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James N. Moum, Simon P. de Szoeke, William D. Smyth, James B. Edson, H. Langley DeWitt, Aurélie J. Moulin, Elizabeth J. Thompson, Christopher J. Zappa, Steven A. Rutledge, Richard H. Johnson, and Christopher W. Fairall

The life cycles of three Madden–Julian oscillation (MJO) events were observed over the Indian Ocean as part of the Dynamics of the MJO (DYNAMO) experiment. During November 2011 near 0°, 80°E, the site of the research vessel Roger Revelle, the authors observed intense multiscale interactions within an MJO convective envelope, including exchanges between synoptic, meso, convective, and turbulence scales in both atmosphere and ocean and complicated by a developing tropical cyclone. Embedded within the MJO event, two bursts of sustained westerly wind (>10 m s−1; 0–8-km height) and enhanced precipitation passed over the ship, each propagating eastward as convectively coupled Kelvin waves at an average speed of 8.6 m s−1. The ocean response was rapid, energetic, and complex. The Yoshida–Wyrtki jet at the equator accelerated from less than 0.5 m s−1 to more than 1.5 m s−1 in 2 days. This doubled the eastward transport along the ocean's equatorial waveguide. Oceanic (subsurface) turbulent heat fluxes were comparable to atmospheric surface fluxes, thus playing a comparable role in cooling the sea surface. The sustained eastward surface jet continued to energize shear-driven entrainment at its base (near 100-m depth) after the MJO wind bursts subsided, thereby further modifying sea surface temperature for a period of several weeks after the storms had passed.

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Kaylan Randolph, Heidi M. Dierssen, Alejandro Cifuentes-Lorenzen, William M. Balch, Edward C. Monahan, Christopher J. Zappa, Dave T. Drapeau, and Bruce Bowler

Abstract

Traditional methods for measuring whitecap coverage using digital video systems mounted to measure a large footprint can miss features that do not produce a high enough contrast to the background. Here, a method for accurately measuring the fractional coverage, intensity, and decay time of whitecaps using above-water radiometry is presented. The methodology was developed using data collected in the Southern Ocean under a wide range of wind and wave conditions. Whitecap quantities were obtained by employing a magnitude threshold based on the interquartile range of the radiance or reflectance signal from a single channel. Breaking intensity and decay time were produced from the integration of and the exponential fit to radiance or reflectance over the lifetime of the whitecap. When using the lowest magnitude threshold possible, radiometric fractional whitecap coverage retrievals were consistently higher than fractional coverage from high-resolution digital images, perhaps because the radiometer captures more of the decaying bubble plume area that is difficult to detect with photography. Radiometrically obtained whitecap measurements are presented in the context of concurrently measured meteorological (e.g., wind speed) and oceanographic (e.g., wave) data. The optimal fit of the radiometrically estimated whitecap coverage to the instantaneous wind speed, determined using robust linear least squares, showed a near-cubic dependence. Increasing the magnitude threshold for whitecap detection from 2 to 4 times the interquartile range produced a wind speed–whitecap relationship most comparable to the concurrently collected fractional coverage from digital imagery and previously published wind speed–whitecap parameterizations.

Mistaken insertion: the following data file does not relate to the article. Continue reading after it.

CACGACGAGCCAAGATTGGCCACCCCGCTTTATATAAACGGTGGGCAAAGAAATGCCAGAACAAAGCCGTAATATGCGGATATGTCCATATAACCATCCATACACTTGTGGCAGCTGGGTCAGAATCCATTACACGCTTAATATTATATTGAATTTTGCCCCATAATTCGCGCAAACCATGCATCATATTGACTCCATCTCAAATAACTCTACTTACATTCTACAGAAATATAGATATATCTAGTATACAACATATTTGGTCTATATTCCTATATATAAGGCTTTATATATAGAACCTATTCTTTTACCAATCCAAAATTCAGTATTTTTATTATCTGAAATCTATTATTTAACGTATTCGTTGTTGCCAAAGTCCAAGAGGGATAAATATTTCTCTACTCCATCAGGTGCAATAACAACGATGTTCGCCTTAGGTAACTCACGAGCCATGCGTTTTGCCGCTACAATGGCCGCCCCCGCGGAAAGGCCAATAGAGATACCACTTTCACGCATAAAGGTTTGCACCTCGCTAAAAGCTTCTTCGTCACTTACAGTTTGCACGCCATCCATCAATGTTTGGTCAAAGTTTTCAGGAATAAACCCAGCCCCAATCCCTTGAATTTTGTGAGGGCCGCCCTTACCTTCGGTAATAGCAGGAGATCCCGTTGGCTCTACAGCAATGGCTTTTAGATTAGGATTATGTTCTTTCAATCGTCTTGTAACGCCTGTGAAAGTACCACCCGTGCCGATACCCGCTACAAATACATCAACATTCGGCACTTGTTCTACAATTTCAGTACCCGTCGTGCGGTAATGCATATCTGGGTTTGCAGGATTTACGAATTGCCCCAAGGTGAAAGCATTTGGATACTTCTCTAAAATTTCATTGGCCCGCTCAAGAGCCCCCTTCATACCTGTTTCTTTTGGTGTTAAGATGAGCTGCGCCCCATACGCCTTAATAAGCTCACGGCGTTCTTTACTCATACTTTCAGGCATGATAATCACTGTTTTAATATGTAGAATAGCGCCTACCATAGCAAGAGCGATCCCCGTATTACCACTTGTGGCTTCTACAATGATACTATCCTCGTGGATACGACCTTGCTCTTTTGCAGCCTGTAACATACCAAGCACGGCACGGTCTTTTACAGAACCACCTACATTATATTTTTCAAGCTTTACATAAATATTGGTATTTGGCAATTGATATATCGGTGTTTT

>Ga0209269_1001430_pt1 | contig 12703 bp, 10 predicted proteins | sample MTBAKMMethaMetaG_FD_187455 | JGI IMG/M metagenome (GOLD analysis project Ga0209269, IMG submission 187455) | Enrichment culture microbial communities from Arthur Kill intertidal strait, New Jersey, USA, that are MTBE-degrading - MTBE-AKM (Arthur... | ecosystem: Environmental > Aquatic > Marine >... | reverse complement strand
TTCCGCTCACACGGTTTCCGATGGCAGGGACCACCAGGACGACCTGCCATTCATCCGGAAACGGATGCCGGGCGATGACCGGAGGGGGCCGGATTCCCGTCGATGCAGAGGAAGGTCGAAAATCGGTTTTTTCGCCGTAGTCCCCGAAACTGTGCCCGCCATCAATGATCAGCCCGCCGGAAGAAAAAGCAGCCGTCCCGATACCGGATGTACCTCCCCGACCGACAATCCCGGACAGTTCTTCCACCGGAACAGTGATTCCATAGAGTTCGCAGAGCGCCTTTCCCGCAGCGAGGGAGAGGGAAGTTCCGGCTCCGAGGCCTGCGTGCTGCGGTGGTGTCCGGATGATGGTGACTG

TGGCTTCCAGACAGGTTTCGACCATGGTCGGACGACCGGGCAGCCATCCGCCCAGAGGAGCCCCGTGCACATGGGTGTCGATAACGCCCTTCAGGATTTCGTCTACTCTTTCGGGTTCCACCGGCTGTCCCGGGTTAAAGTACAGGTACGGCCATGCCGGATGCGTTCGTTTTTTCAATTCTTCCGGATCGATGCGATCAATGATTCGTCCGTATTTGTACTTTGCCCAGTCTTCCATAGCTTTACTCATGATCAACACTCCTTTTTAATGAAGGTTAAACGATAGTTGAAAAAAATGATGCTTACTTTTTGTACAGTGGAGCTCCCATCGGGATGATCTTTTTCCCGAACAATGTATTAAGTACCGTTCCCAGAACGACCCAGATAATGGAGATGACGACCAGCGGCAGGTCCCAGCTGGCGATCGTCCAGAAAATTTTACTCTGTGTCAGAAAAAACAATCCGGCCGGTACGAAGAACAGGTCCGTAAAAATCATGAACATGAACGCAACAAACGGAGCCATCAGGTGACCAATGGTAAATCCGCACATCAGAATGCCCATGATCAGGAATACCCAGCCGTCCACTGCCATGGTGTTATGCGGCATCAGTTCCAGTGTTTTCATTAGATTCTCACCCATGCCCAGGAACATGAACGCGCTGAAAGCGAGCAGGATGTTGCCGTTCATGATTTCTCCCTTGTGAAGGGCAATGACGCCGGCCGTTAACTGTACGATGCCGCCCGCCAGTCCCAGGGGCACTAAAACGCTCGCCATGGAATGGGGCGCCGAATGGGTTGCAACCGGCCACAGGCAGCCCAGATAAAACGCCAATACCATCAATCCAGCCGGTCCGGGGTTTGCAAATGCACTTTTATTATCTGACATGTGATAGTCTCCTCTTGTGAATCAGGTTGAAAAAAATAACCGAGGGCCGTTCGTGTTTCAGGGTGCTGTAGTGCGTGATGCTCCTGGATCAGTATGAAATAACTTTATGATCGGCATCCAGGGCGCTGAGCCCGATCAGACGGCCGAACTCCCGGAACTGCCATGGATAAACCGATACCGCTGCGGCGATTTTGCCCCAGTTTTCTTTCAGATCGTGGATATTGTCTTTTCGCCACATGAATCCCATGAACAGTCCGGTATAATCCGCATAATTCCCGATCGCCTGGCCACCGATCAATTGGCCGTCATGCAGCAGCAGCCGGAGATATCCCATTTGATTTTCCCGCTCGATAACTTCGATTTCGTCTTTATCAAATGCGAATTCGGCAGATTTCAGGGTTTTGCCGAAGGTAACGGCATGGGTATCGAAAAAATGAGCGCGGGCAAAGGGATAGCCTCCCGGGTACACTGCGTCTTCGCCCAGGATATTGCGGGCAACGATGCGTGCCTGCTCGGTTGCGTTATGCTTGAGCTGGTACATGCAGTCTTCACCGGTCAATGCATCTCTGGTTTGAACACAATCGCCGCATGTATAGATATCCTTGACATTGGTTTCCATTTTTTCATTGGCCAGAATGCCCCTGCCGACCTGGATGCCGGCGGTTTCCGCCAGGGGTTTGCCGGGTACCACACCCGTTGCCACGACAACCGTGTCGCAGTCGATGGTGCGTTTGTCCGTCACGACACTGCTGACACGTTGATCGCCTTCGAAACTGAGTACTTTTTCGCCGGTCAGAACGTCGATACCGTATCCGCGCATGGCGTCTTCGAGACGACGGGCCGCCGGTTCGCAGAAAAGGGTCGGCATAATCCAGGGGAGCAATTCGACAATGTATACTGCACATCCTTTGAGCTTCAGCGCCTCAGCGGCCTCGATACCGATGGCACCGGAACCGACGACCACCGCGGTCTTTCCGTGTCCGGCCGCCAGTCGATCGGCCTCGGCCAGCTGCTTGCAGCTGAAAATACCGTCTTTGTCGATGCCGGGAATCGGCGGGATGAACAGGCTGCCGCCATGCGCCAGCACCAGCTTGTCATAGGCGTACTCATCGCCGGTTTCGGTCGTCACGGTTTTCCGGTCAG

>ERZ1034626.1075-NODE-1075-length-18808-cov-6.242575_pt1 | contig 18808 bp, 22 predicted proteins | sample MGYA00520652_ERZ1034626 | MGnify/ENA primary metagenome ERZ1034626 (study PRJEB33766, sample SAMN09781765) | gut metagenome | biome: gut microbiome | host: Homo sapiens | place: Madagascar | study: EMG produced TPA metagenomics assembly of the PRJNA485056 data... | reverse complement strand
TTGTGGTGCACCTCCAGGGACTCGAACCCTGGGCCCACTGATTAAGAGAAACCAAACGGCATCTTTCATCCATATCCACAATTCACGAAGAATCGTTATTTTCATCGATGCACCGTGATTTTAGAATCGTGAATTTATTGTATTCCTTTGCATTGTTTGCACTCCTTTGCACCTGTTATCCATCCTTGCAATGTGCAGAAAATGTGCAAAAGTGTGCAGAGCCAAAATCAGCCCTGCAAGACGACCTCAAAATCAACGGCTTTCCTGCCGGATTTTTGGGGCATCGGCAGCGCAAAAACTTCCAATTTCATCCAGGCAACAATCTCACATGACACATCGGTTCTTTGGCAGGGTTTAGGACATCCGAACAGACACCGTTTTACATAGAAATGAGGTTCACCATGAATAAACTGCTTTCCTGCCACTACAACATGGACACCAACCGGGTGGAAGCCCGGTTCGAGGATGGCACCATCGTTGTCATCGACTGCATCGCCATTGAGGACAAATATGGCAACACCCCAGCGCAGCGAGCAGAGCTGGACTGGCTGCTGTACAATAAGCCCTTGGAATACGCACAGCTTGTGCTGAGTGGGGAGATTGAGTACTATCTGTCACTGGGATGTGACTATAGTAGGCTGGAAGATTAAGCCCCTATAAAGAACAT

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Shuyi S. Chen, Brandon W. Kerns, Nick Guy, David P. Jorgensen, Julien Delanoë, Nicolas Viltard, Christopher J. Zappa, Falko Judt, Chia-Ying Lee, and Ajda Savarin

Abstract

One of the most challenging problems in predicting the Madden–Julian oscillation (MJO) is the initiation of large-scale convective activity associated with the MJO over the tropical Indian Ocean. The lack of observations is a major obstacle. The Dynamics of the MJO (DYNAMO) field campaign collected unprecedented observations from air-, land-, and ship-based platforms from October 2011 to February 2012. Here we provide an overview of the aircraft observations in DYNAMO, which captured an MJO initiation event from November to December 2011. The National Oceanic and Atmospheric Administration (NOAA) WP-3D aircraft was stationed at Diego Garcia and the French Falcon 20 aircraft on Gan Island in the Maldives. Observations from the two aircraft provide a unique dataset of three-dimensional structure of convective cloud systems and their environment from the flight level, airborne Doppler radar, microphysics probes, ocean surface imaging, global positioning system (GPS) dropsonde, and airborne expendable bathythermograph (AXBT) data. The aircraft observations revealed interactions among dry air, the intertropical convergence zone (ITCZ), convective cloud systems, and air–sea interaction induced by convective cold pools, which may play important roles in the multiscale processes of MJO initiation. This overview focuses on some key aspects of the aircraft observations that contribute directly to better understanding of the interactions among convective cloud systems, environmental moisture, and the upper ocean during the MJO initiation over the tropical Indian Ocean. Special emphasis is on the distinct characteristics of convective cloud systems, environmental moisture and winds, air–sea fluxes, and convective cold pools during the convectively suppressed, transition/onset, and active phases of the MJO.